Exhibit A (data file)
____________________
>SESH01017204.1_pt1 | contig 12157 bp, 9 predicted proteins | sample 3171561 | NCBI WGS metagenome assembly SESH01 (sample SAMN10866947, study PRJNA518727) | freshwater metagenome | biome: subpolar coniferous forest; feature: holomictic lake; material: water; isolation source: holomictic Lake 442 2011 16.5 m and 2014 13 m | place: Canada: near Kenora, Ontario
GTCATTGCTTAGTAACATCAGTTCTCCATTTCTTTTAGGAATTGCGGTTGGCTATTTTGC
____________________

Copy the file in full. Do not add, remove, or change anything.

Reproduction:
>SESH01017204.1_pt1 | contig 12157 bp, 9 predicted proteins | sample 3171561 | NCBI WGS metagenome assembly SESH01 (sample SAMN10866947, study PRJNA518727) | freshwater metagenome | biome: subpolar coniferous forest; feature: holomictic lake; material: water; isolation source: holomictic Lake 442 2011 16.5 m and 2014 13 m | place: Canada: near Kenora, Ontario
GTCATTGCTTAGTAACATCAGTTCTCCATTTCTTTTAGGAATTGCGGTTGGCTATTTTGC